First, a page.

Special toes

The other day I was cleaning out my parents’ attic. It had not been cleaned out since God knew when. I knew my parents were not up to it. They were getting on in years and could no longer climb the stairs. So I took a weekend off.

I emptied box after box, making a list of items. My parents could choose what was to keep and what was to be gotten rid of.

It was late Sunday afternoon when I came across an old wooden chest filled with my stuff. A chest I had forgotten existed, packed with mementoes from my childhood and teen years. I unlatched the beast and opened it. It squeaked.

The chest was stuffed to the brim. There was all sorts of paraphernalia. A baseball cap and a trophy, my scout uniform and my high school yearbook and other treasures. Setting them on the floor next to me, I soon had a pile of yesterdays. I was almost through when I noticed a picture of a toe. How could I have forgotten that toe?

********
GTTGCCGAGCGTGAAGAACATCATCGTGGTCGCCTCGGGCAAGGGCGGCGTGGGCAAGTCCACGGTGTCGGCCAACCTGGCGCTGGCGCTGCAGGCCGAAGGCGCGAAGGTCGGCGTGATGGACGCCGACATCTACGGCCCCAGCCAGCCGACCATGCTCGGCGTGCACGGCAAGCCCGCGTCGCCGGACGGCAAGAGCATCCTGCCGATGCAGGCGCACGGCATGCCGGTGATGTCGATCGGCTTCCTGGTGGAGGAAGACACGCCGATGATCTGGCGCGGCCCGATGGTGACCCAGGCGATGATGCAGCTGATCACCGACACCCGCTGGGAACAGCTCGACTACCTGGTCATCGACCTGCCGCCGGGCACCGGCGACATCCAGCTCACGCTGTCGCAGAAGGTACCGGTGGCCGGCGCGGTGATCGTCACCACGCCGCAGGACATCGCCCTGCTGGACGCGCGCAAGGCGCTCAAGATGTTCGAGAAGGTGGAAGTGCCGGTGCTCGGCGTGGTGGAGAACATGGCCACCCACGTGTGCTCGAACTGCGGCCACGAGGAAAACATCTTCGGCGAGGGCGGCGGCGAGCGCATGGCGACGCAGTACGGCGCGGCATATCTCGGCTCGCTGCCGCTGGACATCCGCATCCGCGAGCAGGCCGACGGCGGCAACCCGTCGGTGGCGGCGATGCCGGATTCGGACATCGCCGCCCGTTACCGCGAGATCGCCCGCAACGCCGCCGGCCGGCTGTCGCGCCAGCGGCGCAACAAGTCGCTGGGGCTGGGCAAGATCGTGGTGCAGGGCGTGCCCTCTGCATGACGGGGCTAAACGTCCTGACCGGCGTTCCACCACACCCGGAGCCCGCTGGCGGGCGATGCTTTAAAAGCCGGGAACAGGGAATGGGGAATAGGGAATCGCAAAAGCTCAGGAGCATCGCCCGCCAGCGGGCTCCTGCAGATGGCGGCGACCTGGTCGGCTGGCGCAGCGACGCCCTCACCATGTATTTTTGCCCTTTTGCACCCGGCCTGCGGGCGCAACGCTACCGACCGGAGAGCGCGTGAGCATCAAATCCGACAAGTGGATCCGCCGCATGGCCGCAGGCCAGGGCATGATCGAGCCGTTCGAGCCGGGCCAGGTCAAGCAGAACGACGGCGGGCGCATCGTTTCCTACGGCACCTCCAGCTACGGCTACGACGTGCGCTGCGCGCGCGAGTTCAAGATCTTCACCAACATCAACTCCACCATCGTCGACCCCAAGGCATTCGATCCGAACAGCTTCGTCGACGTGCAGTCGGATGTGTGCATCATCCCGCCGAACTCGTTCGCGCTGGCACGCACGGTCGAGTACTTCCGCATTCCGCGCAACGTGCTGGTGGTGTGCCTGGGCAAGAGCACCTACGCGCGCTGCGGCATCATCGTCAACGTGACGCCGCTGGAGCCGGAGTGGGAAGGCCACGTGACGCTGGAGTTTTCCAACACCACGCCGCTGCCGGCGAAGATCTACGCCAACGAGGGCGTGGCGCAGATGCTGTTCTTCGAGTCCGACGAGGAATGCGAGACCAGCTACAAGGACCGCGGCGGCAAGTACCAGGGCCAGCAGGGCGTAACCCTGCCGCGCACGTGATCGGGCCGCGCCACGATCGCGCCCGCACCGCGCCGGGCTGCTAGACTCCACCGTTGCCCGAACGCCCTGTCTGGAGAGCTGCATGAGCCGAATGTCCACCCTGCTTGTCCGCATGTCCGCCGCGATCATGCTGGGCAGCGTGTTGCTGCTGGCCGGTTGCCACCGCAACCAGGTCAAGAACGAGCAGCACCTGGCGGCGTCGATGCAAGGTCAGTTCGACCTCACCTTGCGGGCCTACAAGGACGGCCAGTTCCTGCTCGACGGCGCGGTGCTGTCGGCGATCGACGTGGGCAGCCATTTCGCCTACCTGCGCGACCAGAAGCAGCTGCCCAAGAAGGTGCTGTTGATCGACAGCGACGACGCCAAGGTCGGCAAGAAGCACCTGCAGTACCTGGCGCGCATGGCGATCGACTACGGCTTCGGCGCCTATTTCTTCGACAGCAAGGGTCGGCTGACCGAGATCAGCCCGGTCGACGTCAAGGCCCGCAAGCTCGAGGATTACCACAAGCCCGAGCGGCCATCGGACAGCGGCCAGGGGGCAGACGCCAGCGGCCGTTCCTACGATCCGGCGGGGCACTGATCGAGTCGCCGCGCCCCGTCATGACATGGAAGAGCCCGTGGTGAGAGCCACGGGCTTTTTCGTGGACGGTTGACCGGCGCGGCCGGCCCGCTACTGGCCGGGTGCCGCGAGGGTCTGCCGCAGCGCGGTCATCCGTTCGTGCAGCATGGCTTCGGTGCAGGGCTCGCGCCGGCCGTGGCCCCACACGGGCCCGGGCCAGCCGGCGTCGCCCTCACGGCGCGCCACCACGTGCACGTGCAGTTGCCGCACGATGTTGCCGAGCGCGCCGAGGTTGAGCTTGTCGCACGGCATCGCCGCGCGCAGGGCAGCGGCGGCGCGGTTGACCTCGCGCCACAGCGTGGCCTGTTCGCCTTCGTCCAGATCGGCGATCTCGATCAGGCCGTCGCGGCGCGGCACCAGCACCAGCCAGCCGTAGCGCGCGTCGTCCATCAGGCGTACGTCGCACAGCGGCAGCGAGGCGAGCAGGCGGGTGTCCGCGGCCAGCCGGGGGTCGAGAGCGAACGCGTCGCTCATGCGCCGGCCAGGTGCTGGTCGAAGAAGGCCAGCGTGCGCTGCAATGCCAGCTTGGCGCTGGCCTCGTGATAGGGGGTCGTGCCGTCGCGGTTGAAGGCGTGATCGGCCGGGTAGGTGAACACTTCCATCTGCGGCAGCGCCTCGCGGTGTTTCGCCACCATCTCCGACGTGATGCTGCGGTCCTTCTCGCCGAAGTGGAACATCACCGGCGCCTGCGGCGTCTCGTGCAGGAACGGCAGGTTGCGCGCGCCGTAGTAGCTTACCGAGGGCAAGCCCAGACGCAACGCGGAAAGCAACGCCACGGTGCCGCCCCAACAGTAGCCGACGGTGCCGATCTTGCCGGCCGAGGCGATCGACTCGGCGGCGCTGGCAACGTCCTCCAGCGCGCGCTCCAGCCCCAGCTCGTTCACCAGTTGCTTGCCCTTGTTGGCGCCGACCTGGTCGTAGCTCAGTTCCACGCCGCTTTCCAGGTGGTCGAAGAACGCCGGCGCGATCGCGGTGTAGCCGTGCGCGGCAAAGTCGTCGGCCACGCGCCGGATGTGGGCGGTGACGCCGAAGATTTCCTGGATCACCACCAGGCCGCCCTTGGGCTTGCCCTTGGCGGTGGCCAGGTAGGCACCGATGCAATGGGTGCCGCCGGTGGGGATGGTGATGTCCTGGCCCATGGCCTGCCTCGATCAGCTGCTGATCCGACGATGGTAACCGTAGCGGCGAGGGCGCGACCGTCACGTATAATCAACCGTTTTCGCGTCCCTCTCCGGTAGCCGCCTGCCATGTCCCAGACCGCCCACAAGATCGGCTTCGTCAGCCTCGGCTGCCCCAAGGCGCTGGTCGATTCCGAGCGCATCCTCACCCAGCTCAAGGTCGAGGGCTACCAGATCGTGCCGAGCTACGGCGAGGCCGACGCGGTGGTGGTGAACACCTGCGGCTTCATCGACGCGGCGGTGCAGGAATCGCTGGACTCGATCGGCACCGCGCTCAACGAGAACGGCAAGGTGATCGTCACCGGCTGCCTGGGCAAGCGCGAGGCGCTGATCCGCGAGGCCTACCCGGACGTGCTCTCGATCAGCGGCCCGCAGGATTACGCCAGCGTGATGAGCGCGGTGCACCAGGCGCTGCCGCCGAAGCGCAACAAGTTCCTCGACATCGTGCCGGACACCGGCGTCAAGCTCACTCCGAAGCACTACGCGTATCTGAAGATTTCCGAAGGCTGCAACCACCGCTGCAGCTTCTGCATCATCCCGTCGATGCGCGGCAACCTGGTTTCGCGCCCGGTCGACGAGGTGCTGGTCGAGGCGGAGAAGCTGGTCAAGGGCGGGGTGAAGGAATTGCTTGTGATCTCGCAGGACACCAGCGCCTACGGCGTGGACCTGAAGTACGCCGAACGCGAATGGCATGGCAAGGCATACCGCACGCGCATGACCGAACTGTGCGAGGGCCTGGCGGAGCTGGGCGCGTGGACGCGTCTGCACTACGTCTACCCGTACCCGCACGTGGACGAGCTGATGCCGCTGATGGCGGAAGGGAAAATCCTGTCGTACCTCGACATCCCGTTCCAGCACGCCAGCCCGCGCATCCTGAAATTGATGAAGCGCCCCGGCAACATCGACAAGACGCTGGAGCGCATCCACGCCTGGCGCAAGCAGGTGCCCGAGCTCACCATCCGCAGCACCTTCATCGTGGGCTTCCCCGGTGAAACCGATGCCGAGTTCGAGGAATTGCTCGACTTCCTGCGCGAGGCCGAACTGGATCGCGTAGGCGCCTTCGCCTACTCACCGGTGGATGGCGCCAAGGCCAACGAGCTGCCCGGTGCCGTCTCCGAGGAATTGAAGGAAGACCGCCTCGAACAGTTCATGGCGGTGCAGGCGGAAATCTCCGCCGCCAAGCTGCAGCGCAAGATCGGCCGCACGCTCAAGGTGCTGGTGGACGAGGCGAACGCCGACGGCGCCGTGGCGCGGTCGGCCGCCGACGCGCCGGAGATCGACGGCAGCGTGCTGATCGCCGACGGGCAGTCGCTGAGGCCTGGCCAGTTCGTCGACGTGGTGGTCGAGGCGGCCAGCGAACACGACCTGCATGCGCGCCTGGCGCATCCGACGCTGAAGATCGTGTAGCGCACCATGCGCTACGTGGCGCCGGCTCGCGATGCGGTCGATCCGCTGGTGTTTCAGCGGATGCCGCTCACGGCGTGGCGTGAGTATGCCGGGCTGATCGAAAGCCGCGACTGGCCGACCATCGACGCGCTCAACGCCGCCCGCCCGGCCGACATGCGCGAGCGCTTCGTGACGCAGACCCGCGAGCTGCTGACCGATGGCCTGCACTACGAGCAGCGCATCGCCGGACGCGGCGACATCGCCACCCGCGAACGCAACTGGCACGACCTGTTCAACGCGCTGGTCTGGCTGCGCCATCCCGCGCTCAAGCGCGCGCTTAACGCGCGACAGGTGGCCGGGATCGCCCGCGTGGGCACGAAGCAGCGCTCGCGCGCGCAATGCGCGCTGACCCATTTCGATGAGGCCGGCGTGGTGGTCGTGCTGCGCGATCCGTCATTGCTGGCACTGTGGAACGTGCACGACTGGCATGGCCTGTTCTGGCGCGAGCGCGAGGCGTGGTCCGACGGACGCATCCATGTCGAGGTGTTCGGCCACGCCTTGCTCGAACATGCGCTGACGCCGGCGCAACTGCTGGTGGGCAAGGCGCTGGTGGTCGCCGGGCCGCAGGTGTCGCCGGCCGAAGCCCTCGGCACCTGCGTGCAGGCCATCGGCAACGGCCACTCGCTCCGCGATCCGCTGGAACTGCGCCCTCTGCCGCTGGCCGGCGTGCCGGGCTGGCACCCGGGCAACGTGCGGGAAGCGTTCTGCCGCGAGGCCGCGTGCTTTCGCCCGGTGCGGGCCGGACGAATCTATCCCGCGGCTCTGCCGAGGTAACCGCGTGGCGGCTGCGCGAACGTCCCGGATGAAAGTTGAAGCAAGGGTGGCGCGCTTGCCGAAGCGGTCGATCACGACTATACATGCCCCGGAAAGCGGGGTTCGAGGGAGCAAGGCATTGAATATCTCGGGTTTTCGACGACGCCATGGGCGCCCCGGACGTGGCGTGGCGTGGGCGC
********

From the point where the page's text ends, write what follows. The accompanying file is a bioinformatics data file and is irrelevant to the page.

I took the picture and studied it. Sure ‘nough it was Joey’s eleven-year-old toe.

Joey’s family moved into the house next door. From the first, Joey and I took to each other. All that summer we did everything together. Bike riding. Baseball. Glueing together model airplanes. Watching monster flicks while baby-sitting his little sister.

One afternoon we rode our bikes over to the swimming hole on the Rustin’s farm. We went skinny-dipping. Finally we crawled out of the water and laid out on the grass, looking at the sky, proclaiming what each cloud was.

As we went to pull on our socks, I looked over at his bare feet and said, “Wow, you have six toes.” I couldn’t believe it. It was the most amazing thing I had ever seen.